Several mainly Australian plant species were introduced to the Western Cape in the first half of last century to help stabilise dunes in coastal areas and to provide a source of wood fuel. Unfortunately, these species have spread prolifically and now pose a serious threat to the local indigenous fynbos vegetation.
The principal alien invasives are wattles, eucalypts and hakeas from Australia and pines from the Mediterranean Basin and California. These areas all have a climate very similar to parts of the Cape Floristic Region.
Aliens, which are larger and more tree-like than the indigenous fynbos, are reducing fresh water runoff from mountain catchment areas by up to 50%. Dense stands of the alien trees also pose a fire hazard. Voluntary hack groups are working on the mountains above Hermanus to help fight back the invaders.
- Acacia cyclops ‘Rooikrans’ forms dense thickets on the alkaline coastal sands as well as on sandy patches in the limestone landscape.
- Acacia saligna ‘Port Jackson Willow’ and Vachellia longifolia ‘Long-leaved Wattle’ are the main invaders of acid sands.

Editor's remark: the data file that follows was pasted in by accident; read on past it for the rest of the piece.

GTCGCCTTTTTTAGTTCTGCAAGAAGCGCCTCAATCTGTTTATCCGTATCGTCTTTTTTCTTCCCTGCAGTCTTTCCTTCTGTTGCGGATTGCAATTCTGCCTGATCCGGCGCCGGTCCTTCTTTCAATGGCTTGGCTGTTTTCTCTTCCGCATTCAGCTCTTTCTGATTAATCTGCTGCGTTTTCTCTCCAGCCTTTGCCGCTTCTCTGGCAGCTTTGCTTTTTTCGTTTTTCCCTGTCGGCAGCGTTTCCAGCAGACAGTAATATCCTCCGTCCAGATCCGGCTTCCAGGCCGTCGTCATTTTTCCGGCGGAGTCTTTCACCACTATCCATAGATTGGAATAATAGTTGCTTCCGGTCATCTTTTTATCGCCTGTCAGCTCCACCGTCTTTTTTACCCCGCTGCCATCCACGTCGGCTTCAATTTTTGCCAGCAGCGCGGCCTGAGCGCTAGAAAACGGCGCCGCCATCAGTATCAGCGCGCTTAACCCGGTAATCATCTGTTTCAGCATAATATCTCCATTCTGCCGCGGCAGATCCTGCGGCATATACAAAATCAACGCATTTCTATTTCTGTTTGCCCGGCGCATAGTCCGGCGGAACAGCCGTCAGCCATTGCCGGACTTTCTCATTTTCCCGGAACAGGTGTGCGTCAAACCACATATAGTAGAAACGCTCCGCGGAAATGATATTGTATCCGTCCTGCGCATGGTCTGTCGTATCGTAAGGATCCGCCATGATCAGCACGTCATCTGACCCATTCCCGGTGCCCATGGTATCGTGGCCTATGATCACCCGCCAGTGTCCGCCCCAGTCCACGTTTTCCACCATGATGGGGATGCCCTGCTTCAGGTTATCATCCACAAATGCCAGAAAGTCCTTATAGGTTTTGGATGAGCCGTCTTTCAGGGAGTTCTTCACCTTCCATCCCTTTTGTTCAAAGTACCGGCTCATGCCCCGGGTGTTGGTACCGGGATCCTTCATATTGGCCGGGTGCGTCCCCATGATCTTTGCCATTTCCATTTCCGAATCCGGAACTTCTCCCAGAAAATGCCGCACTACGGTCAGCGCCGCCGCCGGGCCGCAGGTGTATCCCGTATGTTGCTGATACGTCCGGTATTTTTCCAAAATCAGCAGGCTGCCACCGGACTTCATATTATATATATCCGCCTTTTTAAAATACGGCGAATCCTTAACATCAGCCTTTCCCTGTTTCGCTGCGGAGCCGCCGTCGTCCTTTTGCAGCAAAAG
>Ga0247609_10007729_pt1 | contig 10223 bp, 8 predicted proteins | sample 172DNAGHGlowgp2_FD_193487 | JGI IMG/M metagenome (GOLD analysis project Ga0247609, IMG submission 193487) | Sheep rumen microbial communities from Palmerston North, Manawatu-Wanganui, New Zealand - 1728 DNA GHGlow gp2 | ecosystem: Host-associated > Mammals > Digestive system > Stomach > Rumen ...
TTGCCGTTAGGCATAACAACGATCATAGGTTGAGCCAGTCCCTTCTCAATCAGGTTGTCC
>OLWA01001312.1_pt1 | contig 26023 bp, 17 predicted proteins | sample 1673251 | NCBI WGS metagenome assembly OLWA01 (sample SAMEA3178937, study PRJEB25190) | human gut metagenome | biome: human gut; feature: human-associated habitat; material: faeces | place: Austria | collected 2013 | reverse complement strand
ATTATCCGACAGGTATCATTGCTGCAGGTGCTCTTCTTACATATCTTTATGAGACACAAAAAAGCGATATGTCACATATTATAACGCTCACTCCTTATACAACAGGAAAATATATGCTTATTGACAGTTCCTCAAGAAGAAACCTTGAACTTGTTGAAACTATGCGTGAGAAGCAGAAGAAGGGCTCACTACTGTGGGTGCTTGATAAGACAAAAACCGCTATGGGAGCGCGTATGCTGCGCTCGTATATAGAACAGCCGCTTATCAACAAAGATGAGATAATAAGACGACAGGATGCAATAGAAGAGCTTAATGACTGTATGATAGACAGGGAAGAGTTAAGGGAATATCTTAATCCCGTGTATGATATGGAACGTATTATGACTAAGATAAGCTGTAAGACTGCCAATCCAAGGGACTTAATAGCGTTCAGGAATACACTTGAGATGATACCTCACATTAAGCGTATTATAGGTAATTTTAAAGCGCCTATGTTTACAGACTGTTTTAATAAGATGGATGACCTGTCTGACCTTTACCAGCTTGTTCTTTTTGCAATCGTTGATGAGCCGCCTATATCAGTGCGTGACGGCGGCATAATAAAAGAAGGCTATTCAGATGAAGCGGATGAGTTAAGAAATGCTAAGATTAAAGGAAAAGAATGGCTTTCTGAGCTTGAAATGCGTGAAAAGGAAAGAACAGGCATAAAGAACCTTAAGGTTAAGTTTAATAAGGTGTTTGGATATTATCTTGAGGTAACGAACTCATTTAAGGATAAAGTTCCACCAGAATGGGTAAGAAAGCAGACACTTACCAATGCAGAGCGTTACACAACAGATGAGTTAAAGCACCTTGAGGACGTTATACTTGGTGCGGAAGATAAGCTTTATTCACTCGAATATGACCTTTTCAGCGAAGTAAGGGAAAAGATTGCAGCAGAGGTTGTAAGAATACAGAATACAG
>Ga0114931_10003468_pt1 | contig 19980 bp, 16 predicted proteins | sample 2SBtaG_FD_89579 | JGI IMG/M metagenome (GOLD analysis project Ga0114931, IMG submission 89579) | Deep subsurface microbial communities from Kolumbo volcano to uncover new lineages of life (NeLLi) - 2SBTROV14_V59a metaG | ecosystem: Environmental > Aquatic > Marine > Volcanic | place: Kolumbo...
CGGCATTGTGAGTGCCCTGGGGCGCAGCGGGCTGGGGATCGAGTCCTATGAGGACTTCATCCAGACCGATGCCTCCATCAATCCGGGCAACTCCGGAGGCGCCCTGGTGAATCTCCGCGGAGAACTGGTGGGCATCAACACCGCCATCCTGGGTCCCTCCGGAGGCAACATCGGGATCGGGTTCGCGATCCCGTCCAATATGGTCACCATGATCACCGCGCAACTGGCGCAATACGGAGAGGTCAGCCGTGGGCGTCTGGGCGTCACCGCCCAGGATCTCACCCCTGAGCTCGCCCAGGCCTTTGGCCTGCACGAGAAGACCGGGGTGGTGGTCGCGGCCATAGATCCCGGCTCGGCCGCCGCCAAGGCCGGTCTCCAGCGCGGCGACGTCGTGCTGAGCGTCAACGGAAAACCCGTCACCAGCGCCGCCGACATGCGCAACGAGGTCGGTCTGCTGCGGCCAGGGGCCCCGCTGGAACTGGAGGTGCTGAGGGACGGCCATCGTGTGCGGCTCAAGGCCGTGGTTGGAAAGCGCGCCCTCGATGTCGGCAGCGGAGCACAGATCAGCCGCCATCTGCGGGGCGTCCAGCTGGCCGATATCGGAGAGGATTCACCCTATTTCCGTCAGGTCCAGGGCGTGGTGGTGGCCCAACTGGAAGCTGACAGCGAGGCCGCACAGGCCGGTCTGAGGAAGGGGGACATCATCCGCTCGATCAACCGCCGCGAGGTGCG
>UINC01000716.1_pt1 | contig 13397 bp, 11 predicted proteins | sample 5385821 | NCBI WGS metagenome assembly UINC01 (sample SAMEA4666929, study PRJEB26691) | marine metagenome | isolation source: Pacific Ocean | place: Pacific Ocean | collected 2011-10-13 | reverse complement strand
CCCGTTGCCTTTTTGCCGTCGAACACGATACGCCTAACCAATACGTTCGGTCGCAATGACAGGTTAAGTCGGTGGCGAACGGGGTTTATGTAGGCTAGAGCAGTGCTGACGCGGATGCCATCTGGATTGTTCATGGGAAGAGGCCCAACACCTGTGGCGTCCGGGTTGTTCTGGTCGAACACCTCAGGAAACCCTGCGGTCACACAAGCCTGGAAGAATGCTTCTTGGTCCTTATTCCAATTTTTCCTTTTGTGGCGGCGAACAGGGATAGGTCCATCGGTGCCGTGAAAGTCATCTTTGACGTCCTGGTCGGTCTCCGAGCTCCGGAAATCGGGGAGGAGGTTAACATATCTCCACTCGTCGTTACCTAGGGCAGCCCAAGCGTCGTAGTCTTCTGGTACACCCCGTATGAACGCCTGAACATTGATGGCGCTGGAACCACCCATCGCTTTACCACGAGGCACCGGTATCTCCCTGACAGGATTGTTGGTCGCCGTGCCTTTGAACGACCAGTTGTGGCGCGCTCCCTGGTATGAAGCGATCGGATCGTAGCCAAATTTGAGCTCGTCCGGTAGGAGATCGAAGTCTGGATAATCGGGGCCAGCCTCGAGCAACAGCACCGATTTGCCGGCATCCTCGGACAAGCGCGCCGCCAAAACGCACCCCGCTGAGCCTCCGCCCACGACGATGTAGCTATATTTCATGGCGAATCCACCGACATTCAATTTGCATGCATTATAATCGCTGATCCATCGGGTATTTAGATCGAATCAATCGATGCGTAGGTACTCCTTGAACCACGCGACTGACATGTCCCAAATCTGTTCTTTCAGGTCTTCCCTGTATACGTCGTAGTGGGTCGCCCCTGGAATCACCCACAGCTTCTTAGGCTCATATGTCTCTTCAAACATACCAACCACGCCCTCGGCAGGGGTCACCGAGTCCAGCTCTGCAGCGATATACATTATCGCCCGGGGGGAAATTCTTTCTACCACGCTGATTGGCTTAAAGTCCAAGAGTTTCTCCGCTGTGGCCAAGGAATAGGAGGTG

- Acacia mearnsii ‘Black Wattle’ is a rampant invader of stream-side habitats where it alters the hydrology and ecology of river systems.
- In the past decade Leptospermum laevigatum ‘Myrtle’ has spread rapidly over large areas of the Southern Overberg and has become a major invasive threat. Biological control agents have recently been introduced to counter its advance.
Hermanus Hacking Group
This active group has been funded by the Hermanus Botanical Society, the Table Mountain Fund, Overstrand Municipality and individual sponsors. At present close to R2000 per week is being spent on labour. The areas tackled by HHG have been Northcliff, Elephant Path and adjacent mountainside, Hoy's Koppie and more recently the start of Rotary Way, the mountainside area opposite Gateway Centre and the eastern side of Bosko Church and adjoining mountain.
It is targeting, in particular, the invasive daisy Senecio pterophorus 'Perdegifbos', the invasive weed Dittrichia graveolens 'Stinkwort' and Hakea gibbosa.
Section leaders of the Cliff Path Management Group (CPMG) together with available Coast Care workers continue to battle kikuyu and garden escapees.
Mossel River rehabilitation project
One of the most successful hack stories started in 1998 with a dedicated group of hackers under the auspices of the Hermanus Botanical Society single-mindedly setting out to eradicate aliens clogging the Mossel River area. Residents in the area joined with hardcore hackers, municipality staff and alien vegetation control teams. Funds were raised to employ workers for heavy cutting and backup work. Gradually the river began to run free once more: the Blue Fonteinbos, pink Pelargoniums and gold Aspalathus blossomed in profusion as the mass of Wattle, Sesbania, Gum and Port Jackson were killed off.
On request, HHG will give quotes on the removal of alien vegetation on private property.
David Beattie - CPMG - 028 312 1358